L Boquete Vilarino1; L Escudero-Ibarz2; V Quarantotti2; D Ross-Thriepland2; P Kozik1;
1 MRC Laboratory of Molecular Biology, UK; 2 Discovery Sciences, R&D, AstraZeneca, Cambridge, UK, UK
AbstractTumour immunogenicity is defined as the ability of the
tumour to induce an immune response. Immunogenicity is determined by two main components: antigenicity (presence of neoantigens) and adjuvanticity (presence of signals that will activate antigen presenting cells). While genomic studies have facilitated identification of neoantigens, identification of signals that activate the immune system and facilitate initiation of immune responses remains challenging. To identify pathways that contribute to tumour cell adjuvanticity, we have developed a high-throughput co-culture assay and used it in a whole genome arrayed CRISPR/Cas9 screen.
Our co-culture assay provides an in vitro model of tumour
cell - antigen presenting cell communication. We use the dendritic cell (DC) line MutuDC as our antigen presenting model as they can be expanded in an immature state and activated by pathogen-derived and endogenous signals. We selected the lung adenocarcinoma cell line A549, which did not activate MutuDC in our co-culture assay, as our cancer model.
We developed a high throughput pipeline where Cas9 inducible
A549 cells are transfected with an arrayed sgRNA library, and edited cells are co-cultured with MutuDC. To monitor DC activation, we stain for membrane CD83 and CD86, and quantify the staining signal in DCs using high throughput confocal microscopy and image analysis.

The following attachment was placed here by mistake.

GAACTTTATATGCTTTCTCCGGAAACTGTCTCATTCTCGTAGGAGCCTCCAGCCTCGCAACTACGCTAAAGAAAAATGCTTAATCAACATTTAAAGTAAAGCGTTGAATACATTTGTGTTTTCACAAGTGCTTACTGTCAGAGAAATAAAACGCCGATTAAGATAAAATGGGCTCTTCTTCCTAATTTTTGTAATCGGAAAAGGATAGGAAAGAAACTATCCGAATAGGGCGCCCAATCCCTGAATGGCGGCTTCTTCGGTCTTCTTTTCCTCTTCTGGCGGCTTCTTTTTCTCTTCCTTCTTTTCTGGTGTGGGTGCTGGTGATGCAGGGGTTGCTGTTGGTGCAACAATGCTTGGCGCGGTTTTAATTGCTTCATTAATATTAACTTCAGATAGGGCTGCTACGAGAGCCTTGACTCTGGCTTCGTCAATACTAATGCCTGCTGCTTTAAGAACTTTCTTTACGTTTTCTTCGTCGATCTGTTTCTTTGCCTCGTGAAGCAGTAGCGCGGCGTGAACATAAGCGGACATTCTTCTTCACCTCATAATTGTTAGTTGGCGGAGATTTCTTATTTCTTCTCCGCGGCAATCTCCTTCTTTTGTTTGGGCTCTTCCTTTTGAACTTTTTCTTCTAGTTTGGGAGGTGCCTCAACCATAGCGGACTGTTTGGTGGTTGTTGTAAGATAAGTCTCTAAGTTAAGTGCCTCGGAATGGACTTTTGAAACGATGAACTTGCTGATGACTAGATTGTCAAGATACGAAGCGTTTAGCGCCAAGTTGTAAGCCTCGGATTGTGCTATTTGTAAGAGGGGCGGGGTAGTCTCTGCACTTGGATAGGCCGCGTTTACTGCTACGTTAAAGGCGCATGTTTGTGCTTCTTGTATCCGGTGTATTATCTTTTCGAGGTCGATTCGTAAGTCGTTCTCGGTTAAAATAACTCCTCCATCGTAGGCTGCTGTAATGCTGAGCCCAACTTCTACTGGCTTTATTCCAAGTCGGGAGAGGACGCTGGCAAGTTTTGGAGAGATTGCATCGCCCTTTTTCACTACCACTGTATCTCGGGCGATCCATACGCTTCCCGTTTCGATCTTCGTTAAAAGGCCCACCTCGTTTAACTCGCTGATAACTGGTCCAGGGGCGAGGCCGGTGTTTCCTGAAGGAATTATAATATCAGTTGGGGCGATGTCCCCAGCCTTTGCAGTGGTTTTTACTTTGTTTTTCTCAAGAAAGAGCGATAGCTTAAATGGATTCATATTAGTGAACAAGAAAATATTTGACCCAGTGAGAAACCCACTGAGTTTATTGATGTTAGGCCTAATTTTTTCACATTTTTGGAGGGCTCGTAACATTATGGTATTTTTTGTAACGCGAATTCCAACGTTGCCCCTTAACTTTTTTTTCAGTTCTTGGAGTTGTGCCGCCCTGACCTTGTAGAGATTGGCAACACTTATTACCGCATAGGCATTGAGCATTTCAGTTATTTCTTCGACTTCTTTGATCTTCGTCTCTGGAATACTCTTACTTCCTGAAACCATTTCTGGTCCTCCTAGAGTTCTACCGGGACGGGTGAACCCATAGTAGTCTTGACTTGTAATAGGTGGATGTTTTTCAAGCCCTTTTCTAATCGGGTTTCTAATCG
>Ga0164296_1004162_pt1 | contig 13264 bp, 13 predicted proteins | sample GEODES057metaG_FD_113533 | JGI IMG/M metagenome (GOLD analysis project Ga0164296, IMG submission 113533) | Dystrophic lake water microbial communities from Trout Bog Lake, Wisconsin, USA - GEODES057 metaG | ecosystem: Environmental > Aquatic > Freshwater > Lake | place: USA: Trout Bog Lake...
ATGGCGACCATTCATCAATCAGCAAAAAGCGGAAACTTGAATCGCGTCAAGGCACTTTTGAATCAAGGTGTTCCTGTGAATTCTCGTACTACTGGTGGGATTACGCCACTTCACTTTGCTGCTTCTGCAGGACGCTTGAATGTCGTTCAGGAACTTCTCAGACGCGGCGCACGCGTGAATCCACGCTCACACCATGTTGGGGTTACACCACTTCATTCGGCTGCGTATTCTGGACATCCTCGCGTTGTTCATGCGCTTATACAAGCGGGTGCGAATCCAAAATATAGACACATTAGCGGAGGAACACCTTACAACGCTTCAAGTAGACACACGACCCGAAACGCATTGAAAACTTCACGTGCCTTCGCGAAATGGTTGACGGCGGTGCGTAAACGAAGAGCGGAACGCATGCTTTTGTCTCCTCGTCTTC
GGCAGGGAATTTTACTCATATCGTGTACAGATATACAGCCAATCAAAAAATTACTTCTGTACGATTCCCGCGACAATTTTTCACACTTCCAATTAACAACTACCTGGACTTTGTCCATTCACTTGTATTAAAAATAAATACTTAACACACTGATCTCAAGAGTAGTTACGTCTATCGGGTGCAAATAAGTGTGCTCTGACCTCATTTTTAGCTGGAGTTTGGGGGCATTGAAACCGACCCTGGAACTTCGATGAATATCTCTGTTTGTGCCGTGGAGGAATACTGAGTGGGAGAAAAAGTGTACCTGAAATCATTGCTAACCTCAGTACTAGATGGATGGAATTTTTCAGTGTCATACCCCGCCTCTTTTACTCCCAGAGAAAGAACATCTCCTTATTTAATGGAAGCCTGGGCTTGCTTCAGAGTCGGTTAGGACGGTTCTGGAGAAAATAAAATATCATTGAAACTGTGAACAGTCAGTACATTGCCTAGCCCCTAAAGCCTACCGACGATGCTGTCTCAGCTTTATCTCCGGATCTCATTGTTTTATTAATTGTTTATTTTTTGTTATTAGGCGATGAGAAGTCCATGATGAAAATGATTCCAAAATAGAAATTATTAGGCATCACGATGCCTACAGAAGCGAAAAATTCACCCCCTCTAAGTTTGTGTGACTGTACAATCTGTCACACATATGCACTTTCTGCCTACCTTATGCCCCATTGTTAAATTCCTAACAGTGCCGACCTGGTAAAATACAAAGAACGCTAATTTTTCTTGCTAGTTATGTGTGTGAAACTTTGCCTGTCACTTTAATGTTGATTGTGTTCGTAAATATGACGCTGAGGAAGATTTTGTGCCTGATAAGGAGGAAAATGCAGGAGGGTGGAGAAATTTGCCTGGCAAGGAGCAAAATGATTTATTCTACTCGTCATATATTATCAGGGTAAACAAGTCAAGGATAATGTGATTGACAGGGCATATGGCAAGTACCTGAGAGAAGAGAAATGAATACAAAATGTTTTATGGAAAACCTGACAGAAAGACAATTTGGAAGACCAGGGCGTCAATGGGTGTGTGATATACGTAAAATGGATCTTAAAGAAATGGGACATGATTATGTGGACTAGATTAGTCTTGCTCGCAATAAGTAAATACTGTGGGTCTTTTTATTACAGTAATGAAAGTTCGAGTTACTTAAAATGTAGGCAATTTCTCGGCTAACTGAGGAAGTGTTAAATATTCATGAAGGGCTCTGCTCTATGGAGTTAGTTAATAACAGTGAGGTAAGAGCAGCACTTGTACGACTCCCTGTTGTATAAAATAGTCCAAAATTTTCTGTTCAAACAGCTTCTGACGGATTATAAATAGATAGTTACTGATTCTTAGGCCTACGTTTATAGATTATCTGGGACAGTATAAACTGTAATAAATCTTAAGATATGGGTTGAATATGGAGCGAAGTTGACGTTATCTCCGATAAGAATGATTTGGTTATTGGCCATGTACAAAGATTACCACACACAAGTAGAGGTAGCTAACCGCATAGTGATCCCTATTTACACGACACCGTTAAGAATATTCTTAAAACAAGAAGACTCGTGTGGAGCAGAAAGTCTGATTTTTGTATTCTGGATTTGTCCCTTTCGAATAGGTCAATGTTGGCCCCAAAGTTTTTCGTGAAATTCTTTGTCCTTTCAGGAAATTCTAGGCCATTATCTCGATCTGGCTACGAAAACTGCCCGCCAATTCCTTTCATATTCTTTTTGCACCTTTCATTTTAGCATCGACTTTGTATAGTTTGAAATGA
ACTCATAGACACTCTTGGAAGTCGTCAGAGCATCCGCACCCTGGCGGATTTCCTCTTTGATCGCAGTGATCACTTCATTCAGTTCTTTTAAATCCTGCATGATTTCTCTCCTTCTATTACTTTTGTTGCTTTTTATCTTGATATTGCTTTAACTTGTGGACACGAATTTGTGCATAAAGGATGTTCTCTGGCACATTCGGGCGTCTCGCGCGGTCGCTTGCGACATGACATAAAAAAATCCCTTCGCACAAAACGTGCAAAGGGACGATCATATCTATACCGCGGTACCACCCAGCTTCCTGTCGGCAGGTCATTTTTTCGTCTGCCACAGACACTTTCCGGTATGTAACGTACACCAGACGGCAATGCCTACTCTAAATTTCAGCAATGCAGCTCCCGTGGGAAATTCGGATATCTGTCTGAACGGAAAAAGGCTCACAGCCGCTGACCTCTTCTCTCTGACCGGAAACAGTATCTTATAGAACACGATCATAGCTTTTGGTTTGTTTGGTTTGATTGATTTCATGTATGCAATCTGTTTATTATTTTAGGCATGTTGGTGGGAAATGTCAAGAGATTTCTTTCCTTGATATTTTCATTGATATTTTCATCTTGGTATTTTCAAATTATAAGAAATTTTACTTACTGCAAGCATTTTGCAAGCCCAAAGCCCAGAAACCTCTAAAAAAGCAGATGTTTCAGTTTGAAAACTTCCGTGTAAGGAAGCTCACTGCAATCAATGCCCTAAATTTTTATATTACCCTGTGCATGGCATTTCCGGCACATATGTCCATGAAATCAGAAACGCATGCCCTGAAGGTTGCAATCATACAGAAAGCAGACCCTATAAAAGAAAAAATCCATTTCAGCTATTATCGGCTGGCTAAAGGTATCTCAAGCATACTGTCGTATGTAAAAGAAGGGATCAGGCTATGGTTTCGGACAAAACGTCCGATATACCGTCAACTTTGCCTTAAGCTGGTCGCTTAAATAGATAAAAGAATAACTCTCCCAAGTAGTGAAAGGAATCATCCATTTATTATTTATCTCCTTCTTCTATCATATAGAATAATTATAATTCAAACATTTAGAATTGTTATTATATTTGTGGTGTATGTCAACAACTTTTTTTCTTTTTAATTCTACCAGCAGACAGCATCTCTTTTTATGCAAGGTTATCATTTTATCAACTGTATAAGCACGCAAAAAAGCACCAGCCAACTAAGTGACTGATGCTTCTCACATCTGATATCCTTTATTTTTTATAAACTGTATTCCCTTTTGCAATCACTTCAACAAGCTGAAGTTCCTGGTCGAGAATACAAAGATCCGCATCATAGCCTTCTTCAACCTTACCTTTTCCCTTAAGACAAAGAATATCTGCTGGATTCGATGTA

Using the co-culture activation assay we have performed the
first to our knowledge whole genome arrayed CRISPR/Cas9 screen for cancer cell-derived activators of dendritic cells. We have identified more than 300 candidate genes with a robust Z-score for dendritic cell activation higher than 2.5. Pathway and gene set enrichment analysis of these candidate genes reveal a potential role for arachidonic acid metabolism and eukaryotic translation initiation factor 4f complex in the regulation of tumour cell adjuvanticity.
We are currently validating the candidate genes with the aim to discover novel targets to modulate cancer cell adjuvanticity. Our
co-culture assay can be easily adapted to other cancer cell models and screening technologies. Better understanding of the mechanisms involved in tumour cell – antigen presenting cell communication may facilitate design of new combination treatments with other immunotherapies, as well as provide tools for patient stratification or prognosis.